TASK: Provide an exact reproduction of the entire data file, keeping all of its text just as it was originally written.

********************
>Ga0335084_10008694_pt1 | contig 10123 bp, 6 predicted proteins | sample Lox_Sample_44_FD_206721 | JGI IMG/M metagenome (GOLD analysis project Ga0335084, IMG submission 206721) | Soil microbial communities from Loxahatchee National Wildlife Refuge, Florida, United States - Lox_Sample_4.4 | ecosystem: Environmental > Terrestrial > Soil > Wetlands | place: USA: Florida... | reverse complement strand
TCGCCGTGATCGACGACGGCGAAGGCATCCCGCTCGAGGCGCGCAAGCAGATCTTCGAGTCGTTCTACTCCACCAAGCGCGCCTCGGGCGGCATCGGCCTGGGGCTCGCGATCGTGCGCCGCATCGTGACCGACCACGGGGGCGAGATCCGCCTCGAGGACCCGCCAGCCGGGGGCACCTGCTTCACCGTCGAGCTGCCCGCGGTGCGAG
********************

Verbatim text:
>Ga0335084_10008694_pt1 | contig 10123 bp, 6 predicted proteins | sample Lox_Sample_44_FD_206721 | JGI IMG/M metagenome (GOLD analysis project Ga0335084, IMG submission 206721) | Soil microbial communities from Loxahatchee National Wildlife Refuge, Florida, United States - Lox_Sample_4.4 | ecosystem: Environmental > Terrestrial > Soil > Wetlands | place: USA: Florida... | reverse complement strand
TCGCCGTGATCGACGACGGCGAAGGCATCCCGCTCGAGGCGCGCAAGCAGATCTTCGAGTCGTTCTACTCCACCAAGCGCGCCTCGGGCGGCATCGGCCTGGGGCTCGCGATCGTGCGCCGCATCGTGACCGACCACGGGGGCGAGATCCGCCTCGAGGACCCGCCAGCCGGGGGCACCTGCTTCACCGTCGAGCTGCCCGCGGTGCGAG